Q: How would you describe the organisation’s 25 year journey?
A: On 18 August 1995, we embarked on a rather adventurous journey – a pioneering effort whereby we introduced a more forward-thinking approach to using LPG as an alternative fuel for motor vehicles.
In 1995, the entire energy sector was under the control of multinational companies (MNCs) and predominantly state owned enterprises. But it was a time when an economic transition was taking place in Sri Lanka – as with many other Asian economies, Sri Lanka was experiencing ‘a shift.’
Being truly Sri Lankan entrepreneurs, we wanted to make use of this shift, and leverage on our ambition and enthusiasm in the light of the bigger picture. We forged ahead with a passionate team to set up Gas Auto Lanka. Subsequently, we opened our first auto gas conversion workshop in Wattala, which came under the Ministry of Trade.
This was a first for our country; a pioneering venture. Eventually, it evolved into establishing auto gas filling stations. There was expansion, ours became a new industry and other businesses soon joined in. New job opportunities came into existence and we saved substantial funds.
By 2000, the monopoly held by the multinational Shell in the domestic LPG business was due to end. So we gained immense knowledge, worked harder and built our brand – LAUGFS – on the basis of it being a very reliable homegrown entrepreneurial identity. We then lobbied the government, informing them of our capability in being the country’s second player in the LPG business.
We were successful in convincing the government, bureaucrats, parliament and other stakeholders that as a Sri Lankan enterprise, we were knowledgeable and more than capable of being in the domestic LPG business.
This was a very challenging and risky venture; but with a good team, a strong passion and the support of fellow Sri Lankans, we were able to compete with an MNC. In fact, it is with this support that we expanded our business; so from 2000 to date, we’ve grown and diversified.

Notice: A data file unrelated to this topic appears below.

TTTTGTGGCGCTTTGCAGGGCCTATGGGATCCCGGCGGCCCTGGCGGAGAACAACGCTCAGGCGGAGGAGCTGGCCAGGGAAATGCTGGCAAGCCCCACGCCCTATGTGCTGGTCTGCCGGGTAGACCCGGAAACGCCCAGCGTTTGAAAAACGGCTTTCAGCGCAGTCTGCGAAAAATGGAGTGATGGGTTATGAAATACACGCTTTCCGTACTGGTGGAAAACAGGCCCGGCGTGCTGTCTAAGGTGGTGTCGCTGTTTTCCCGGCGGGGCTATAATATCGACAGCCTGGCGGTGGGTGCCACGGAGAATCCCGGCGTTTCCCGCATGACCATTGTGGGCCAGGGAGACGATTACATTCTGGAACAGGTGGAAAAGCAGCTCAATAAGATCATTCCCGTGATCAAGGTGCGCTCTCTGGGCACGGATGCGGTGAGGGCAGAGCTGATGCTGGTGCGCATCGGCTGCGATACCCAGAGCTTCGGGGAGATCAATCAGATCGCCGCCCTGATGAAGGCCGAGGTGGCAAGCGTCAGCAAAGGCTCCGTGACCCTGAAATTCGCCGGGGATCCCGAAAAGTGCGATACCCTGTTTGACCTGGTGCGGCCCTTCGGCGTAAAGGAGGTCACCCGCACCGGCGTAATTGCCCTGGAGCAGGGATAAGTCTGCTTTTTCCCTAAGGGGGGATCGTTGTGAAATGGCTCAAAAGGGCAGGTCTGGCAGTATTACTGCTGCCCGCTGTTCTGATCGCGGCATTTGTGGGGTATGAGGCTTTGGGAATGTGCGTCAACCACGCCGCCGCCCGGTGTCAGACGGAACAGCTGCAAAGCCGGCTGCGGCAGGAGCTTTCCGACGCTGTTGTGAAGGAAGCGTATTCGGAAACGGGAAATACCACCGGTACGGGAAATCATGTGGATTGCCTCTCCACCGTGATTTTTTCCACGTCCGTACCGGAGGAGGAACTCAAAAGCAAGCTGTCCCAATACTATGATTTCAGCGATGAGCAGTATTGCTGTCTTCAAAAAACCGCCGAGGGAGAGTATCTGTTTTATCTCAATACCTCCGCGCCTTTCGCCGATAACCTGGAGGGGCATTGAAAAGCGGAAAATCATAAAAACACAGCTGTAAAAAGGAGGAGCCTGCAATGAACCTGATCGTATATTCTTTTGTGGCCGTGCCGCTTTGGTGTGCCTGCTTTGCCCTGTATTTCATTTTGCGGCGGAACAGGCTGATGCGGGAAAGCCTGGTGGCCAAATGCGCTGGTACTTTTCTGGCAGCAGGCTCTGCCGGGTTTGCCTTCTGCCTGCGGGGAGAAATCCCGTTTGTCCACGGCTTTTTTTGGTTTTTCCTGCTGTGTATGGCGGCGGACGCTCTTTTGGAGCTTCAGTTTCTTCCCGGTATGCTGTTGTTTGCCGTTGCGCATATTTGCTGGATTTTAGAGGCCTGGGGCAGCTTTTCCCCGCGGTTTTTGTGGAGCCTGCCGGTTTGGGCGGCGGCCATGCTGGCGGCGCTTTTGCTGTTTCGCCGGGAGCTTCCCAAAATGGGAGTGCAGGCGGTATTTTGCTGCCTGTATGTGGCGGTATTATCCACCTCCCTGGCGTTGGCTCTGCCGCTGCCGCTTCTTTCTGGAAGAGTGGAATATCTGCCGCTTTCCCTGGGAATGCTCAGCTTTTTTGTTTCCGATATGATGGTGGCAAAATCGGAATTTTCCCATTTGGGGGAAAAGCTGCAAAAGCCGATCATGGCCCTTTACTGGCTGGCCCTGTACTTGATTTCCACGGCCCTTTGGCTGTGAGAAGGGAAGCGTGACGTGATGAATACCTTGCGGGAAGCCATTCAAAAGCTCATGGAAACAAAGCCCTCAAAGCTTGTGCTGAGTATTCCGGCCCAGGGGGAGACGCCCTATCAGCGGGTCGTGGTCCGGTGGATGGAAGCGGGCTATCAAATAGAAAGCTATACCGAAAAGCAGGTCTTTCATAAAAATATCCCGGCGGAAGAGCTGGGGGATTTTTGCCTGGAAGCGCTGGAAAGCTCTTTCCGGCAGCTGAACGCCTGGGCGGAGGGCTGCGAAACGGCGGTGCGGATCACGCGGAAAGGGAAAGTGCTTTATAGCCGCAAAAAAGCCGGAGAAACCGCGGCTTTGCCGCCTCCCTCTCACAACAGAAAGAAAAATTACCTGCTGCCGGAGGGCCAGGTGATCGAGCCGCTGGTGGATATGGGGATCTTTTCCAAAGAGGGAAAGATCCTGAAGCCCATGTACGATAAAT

Our core goal was to be in a sector where competition is irrelevant to us. We overcame various hurdles and for the last 60 years, we’ve been the sole Sri Lankan entity to survive and grow to be a regional LPG company.
Having understood the risks associated with the energy business, we strategically planned and diversified our business by moving towards retail, introduced other fuels to Sri Lanka and our supermarket chain expanded on its own. Ours is now the second most popular lubricant brand in the island. We have the largest LPG terminal in the Indian Ocean, our own ships and trading companies.
From a group of 10, we now have over 3,500 employees and are a regional brand – it’s been a successful journey for the past 25 years.
Q: Being a diversified group, what do you consider as being the imperatives for growth – especially in a post-COVID context?
A: The COVID-19 outbreak posed an unprecedented challenge for most economies in the world. However, this is an advantage for a country such as ours.
For the past 400 years, the West was the most dominant economic power in the world. Today, the global economy is shifting from the West to the East. And this shift is happening throughout the Indian Ocean region.
This means that we’re at the epicentre of this new route. Today, globalisation is immaterial due to a natural pandemic. So the ability to be self-sufficient is an imperative. This is a good opportunity for us to grow, and build and establish the resources we need.
Earning a dollar by exporting and saving a dollar by substituting is the same thing. There are so many imported products we can either substitute or produce ourselves.
Q: In your opinion, do entities take advantage of the export opportunities in Sri Lanka?
A: So far, no. You don’t export only goods and services but also investments. We don’t have a very strong base of entrepreneurs.
But we have every resource needed; what we lack is patriotism. If we incorporate this into our thinking, we can produce many items and resources, and help develop our country.
How we see it, you must first subsidise imports; and then when thinking of exports, it’s not only our goods or services but also investing in the numerous entrepreneurial companies in other countries.
Q: It was recently reported that LAUGFS is undergoing a new strategic transformation – could you elaborate on this?
A: Just as we all have a lifespan, there’s a life cycle for every enterprise; and the lifespan for all organisations is 25 years. A founder company such as ours essentially needs to ensure succession.
Having understood this, by the time we reached our 20th year, we had institutionalised our organisation, seamlessly handed over the management to professionals and developed a succession plan.
Q: Does the organisation have any future plans?
A: Yes, given that the infrastructure is now in place, our next goal is to be a regionally acclaimed brand.